A Nov. 29 House hearing on the cybersecurity of voting infrastructure highlighted warnings about some machines used to cast votes and the software used to tally them, but officials were positive about the progress being made and the low likelihood that an attack could actually switch any votes. Several experts who testified at the hearing, held by the House Oversight Committee’s subcommittees on information technology and intergovernmental affairs, recommended that states should begin switching — if they haven’t already — away from direct-recording electronic voting machines. Matt Blaze, a computer science professor at University of Pennsylvania, said the complexity of DRE machines makes them very hard to secure. The vote tallies stored in internal memory, ballot definition parameters displayed to voters and electronic log files used for post-election audit are all subject to alteration.Full Article: Are states prepared to protect the next election from hackers? -- GCN.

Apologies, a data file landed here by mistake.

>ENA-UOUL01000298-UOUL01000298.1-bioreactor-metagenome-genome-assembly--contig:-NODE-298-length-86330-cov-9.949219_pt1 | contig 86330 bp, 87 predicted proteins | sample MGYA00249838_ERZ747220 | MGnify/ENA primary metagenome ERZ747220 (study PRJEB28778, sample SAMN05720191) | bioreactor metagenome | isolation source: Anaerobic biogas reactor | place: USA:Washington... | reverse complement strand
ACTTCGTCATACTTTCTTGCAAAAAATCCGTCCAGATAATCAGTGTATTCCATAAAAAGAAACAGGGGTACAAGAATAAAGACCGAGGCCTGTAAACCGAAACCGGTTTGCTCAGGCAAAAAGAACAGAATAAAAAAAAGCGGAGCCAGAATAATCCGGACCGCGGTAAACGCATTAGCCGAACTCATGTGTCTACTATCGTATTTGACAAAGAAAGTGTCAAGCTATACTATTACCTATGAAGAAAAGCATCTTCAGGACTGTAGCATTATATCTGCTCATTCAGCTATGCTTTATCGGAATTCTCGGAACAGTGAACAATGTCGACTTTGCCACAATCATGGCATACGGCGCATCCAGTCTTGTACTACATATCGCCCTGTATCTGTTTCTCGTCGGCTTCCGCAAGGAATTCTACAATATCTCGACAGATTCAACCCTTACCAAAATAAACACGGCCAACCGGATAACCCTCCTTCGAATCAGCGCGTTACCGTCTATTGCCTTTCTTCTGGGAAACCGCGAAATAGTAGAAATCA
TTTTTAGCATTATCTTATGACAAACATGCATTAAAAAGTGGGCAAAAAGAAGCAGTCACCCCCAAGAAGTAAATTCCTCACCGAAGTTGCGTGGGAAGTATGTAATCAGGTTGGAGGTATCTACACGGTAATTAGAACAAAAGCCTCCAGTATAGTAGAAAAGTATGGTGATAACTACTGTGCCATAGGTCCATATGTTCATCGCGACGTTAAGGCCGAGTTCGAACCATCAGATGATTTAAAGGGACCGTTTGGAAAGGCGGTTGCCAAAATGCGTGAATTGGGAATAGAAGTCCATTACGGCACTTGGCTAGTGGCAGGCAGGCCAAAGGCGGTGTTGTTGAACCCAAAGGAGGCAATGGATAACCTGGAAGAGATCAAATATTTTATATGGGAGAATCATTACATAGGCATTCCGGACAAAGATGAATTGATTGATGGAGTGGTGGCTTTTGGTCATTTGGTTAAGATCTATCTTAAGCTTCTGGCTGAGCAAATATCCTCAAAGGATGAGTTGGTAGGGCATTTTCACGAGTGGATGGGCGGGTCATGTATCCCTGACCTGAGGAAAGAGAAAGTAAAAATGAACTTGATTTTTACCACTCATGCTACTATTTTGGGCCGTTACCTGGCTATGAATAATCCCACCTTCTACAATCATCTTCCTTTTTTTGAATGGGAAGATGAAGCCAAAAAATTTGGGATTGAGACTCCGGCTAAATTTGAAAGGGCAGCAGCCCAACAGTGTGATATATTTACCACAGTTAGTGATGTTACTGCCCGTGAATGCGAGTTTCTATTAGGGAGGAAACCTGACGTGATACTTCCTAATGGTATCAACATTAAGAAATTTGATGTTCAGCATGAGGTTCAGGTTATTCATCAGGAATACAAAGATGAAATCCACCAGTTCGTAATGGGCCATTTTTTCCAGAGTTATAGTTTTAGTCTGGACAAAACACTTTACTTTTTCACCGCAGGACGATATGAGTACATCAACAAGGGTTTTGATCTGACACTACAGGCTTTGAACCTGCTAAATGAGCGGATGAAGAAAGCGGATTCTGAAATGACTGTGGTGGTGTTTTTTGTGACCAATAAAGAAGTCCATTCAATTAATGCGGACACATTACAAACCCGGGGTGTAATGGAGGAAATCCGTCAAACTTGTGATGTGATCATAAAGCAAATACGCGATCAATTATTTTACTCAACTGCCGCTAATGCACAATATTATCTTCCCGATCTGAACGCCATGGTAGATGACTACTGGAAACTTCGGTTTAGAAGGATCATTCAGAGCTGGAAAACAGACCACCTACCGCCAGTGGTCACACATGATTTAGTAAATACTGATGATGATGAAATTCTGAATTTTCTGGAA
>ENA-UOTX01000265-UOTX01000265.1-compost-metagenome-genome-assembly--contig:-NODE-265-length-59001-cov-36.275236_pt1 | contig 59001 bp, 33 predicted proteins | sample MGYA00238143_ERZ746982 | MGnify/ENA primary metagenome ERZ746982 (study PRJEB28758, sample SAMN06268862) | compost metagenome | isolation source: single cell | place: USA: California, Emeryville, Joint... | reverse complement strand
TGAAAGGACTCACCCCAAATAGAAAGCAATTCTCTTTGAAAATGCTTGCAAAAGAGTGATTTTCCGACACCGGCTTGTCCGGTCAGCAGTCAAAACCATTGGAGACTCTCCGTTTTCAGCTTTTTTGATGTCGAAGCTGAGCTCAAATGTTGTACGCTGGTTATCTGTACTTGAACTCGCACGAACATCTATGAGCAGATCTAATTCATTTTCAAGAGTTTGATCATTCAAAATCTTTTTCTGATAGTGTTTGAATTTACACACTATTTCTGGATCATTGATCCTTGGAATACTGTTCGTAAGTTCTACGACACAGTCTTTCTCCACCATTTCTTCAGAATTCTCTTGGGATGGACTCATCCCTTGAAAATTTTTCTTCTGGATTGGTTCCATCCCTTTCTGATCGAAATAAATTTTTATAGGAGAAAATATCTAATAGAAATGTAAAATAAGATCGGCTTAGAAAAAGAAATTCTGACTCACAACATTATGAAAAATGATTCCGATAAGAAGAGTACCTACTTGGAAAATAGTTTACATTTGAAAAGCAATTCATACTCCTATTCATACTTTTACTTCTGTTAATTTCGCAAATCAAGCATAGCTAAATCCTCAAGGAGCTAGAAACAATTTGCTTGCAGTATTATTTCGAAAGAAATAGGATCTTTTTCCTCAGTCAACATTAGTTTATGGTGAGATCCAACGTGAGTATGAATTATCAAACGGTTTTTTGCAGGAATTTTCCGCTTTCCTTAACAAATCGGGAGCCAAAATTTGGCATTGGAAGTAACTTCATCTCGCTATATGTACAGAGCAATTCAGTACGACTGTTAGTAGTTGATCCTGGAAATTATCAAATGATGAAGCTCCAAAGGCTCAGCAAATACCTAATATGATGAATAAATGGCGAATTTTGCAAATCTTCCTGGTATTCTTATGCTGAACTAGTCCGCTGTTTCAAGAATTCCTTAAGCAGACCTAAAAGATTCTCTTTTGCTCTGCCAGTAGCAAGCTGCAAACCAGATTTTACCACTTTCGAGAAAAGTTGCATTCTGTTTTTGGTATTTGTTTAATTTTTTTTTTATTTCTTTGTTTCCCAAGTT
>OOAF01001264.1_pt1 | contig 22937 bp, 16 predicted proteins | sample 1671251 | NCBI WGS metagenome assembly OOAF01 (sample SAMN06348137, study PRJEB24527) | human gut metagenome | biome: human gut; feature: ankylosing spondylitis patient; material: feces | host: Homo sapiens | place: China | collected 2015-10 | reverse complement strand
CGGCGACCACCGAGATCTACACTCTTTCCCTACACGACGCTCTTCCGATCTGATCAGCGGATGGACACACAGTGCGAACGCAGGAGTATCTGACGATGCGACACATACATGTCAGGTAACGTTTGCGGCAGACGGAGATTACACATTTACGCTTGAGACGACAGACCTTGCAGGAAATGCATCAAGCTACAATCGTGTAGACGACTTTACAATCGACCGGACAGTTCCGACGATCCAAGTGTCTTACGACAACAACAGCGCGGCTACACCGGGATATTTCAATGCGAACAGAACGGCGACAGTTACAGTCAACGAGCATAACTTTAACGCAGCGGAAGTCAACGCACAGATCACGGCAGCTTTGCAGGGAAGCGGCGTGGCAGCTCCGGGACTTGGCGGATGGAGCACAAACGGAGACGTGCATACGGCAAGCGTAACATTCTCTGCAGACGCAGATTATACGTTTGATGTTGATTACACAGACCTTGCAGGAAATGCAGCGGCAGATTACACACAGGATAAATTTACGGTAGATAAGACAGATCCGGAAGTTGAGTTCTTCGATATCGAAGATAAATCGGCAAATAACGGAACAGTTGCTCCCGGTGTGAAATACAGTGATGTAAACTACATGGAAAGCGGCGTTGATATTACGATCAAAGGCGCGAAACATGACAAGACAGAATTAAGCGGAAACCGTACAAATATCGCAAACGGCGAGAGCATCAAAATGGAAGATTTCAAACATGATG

Dec 1 2017